This past week I took a week intensive course over “Managing Conflict, Transition, and Change.” What this means is that I sat in class from Monday to Friday from 8 o’clock in the morning to 5 in the evening. Bleh. But, there was a lot of great material to gain from this course. It was full of great discussion of how people negotiate and minister to those experiencing conflict in their lives.
These following points come from a mixture of our class’s discussion and Difficult Conversations: How to Discuss What Matters Most by Stone & Patton. When in the midst of conflict, or talking others through it, keep some of these in mind.
1. Understand “Your Story.” First, recognize why this conflict matters so much to you. Be aware of what you think about it AND how it makes you feel. The more you analyze these things, the more likely you are to realize that what you have conflict with is justifiable or not. Some important questions to ask may be: “Why does this conflict matter to me?” and “How does it make me feel?”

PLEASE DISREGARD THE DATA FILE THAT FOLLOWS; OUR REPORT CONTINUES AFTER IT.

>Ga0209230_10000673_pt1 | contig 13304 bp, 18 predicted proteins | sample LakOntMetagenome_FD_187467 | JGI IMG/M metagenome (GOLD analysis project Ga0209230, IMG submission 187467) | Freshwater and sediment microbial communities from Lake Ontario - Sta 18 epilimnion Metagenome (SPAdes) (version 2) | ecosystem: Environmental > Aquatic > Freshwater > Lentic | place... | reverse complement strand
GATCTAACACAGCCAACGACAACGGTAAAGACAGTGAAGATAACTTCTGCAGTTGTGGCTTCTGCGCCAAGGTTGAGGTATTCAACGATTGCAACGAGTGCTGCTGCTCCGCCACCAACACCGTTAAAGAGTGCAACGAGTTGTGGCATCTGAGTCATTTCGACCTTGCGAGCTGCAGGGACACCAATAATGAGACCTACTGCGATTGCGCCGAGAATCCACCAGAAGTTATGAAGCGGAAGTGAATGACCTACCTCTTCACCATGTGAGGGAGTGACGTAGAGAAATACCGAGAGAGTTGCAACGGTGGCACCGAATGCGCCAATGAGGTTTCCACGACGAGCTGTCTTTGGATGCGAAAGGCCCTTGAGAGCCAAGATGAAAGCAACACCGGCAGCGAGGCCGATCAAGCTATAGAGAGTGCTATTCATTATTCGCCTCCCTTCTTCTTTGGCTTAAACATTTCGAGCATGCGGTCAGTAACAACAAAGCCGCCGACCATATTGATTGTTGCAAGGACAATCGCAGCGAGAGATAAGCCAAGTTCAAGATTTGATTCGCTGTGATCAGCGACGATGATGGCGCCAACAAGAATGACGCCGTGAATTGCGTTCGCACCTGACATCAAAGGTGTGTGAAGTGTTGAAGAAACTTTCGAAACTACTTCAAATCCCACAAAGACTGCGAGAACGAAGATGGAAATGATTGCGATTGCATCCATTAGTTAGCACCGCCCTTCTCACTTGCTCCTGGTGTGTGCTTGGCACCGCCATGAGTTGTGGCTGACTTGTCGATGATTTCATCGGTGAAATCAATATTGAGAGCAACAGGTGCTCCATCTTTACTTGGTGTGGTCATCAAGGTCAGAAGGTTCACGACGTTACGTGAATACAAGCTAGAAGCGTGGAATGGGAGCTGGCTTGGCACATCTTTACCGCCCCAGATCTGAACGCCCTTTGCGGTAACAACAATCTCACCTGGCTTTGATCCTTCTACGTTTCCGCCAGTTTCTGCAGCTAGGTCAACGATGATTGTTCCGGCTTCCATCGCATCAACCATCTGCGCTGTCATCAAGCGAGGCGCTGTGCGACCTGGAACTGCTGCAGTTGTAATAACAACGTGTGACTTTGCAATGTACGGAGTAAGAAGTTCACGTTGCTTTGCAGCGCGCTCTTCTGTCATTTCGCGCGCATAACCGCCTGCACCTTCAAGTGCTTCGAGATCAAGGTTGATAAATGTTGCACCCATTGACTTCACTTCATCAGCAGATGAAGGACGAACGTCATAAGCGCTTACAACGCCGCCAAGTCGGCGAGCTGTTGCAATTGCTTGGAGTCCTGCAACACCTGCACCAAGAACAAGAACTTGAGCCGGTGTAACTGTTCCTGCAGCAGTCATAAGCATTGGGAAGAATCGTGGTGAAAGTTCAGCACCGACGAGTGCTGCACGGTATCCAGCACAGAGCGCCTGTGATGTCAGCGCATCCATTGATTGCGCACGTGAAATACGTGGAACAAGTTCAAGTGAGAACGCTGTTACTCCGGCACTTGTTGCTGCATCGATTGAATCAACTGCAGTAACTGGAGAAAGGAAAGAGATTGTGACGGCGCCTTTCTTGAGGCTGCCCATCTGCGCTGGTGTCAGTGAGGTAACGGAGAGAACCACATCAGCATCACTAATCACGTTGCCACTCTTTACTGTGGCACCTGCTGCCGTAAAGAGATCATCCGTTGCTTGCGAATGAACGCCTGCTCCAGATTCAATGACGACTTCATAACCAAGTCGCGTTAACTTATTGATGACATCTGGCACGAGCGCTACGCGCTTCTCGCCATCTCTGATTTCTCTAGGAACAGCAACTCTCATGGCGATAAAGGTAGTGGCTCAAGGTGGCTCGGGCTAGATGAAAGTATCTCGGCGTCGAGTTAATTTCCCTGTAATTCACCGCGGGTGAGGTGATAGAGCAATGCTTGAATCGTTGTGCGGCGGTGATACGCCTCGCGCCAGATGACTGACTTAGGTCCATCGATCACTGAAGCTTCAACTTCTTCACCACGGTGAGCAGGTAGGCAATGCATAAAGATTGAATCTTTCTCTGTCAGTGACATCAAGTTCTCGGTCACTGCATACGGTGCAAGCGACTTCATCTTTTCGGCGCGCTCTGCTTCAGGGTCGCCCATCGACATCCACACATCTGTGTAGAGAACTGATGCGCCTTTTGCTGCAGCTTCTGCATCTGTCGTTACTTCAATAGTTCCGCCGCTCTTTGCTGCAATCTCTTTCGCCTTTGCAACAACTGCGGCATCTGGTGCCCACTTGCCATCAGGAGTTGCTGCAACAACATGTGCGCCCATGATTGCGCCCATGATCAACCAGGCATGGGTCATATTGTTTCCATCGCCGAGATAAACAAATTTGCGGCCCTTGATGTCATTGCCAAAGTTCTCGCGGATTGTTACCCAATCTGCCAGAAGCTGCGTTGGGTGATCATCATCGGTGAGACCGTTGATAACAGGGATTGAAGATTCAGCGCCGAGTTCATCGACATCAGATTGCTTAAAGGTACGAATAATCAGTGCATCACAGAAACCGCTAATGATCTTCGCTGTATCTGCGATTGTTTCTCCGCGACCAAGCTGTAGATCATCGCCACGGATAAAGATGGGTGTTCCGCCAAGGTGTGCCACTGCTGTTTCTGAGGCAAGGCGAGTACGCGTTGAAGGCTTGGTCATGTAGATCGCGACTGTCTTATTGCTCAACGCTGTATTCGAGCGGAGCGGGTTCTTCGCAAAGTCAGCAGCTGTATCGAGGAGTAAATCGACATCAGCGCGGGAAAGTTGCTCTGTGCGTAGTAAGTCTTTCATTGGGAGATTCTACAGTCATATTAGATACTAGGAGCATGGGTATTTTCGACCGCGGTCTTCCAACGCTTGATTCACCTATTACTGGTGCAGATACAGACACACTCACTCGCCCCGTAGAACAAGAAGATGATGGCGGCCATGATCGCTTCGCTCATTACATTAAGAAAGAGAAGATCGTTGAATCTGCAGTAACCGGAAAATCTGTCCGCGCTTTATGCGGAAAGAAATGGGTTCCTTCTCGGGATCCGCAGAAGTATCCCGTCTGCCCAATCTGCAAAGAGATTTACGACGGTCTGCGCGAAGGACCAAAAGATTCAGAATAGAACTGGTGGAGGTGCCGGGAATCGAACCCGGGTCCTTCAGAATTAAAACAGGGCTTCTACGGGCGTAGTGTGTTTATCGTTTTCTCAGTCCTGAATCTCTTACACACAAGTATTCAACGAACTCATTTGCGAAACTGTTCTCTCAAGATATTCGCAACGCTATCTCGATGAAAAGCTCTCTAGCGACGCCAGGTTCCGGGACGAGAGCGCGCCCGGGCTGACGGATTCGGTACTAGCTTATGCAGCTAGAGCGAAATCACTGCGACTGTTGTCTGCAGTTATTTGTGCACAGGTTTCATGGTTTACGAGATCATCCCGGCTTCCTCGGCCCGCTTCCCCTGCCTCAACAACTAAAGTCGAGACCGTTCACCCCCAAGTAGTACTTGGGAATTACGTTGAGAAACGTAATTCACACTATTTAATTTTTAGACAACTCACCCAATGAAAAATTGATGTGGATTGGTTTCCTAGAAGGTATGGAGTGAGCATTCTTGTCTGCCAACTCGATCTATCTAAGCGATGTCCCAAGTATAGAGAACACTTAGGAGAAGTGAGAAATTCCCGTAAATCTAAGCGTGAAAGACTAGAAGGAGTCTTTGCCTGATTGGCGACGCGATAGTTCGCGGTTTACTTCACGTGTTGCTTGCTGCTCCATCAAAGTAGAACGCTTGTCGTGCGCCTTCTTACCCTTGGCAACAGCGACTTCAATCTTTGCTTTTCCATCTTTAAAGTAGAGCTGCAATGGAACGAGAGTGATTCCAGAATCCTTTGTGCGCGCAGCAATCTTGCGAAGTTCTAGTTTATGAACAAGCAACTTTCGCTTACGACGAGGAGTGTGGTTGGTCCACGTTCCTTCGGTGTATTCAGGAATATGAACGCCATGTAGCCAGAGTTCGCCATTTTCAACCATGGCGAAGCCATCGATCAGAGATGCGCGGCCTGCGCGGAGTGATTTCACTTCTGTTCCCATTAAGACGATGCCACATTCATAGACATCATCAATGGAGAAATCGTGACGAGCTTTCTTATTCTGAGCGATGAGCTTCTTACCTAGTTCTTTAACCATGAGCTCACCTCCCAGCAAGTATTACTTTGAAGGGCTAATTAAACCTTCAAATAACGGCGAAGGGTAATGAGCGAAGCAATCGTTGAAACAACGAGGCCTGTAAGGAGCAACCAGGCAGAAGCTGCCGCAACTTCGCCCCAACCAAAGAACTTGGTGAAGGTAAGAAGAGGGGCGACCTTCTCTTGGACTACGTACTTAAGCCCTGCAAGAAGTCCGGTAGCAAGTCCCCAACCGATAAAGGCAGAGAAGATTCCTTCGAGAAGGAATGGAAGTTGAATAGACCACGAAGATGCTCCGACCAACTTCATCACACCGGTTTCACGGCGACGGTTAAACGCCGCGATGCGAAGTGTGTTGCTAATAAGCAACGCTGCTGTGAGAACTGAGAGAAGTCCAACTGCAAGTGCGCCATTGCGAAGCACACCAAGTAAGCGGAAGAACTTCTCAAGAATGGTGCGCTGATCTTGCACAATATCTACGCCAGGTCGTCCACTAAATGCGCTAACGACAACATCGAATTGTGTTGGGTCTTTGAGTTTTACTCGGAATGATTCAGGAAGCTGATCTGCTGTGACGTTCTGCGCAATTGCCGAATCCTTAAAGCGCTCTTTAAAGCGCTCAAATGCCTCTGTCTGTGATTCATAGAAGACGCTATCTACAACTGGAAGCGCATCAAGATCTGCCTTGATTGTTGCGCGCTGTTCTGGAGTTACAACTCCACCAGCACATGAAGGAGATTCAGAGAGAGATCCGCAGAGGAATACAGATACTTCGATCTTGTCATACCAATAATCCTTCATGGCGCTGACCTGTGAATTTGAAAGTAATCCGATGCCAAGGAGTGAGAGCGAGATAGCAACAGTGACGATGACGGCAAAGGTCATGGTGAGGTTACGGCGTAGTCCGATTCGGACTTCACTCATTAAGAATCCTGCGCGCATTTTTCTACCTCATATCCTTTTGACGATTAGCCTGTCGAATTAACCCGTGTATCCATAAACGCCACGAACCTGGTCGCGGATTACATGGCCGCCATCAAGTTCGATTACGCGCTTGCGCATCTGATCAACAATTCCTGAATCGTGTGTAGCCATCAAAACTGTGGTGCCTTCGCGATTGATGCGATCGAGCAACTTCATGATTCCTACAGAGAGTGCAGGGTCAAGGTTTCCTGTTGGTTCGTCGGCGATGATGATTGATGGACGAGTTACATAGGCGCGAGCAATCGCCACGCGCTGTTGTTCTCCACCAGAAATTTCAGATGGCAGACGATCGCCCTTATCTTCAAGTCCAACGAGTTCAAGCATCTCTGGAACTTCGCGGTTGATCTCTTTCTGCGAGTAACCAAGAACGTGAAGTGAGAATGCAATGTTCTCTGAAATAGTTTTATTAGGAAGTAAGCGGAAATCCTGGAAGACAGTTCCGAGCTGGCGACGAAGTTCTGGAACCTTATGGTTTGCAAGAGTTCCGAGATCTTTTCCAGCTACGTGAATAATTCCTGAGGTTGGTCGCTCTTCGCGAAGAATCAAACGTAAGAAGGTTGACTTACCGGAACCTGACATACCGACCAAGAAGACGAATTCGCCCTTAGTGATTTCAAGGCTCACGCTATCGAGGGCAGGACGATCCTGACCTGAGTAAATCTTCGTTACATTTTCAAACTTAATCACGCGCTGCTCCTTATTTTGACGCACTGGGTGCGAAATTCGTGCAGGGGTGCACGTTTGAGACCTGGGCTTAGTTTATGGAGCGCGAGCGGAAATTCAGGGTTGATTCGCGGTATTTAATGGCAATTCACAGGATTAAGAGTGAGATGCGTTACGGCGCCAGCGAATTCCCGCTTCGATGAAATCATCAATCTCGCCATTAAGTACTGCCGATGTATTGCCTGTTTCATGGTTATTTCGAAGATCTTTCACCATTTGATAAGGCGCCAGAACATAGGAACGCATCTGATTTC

2. Understand “Their Story.” We don’t know how someone is feeling or what they are going through unless we ask them their story. During conflict, it’s important not to imply your own version of events or assume how others feel. Empathy is obtained when one inquires, listens, and acknowledges the other person(s). Avoid threatening questions like, “Surely you would agree I’m right?” or “Were you trying to hit me?” Be curious and always ask questions that seek genuine understanding.
3. Be Empathetic. “…people almost never change without first feeling understood.” You shouldn’t expect to persuade someone or find a compromise if you’re not willing to take the first step. When hearing someone speak, actively listen and make sure to provide feedback. Doing this creates a safe and encouraging atmosphere for resolution.
Conflict can be a bridge towards a deeper understanding and relationship with others. It is important to be aware of yourself and the other person(s) in conflict. Remember that…
-We all make mistakes
-Our intentions are always complex
-Everyone contributes something to conflict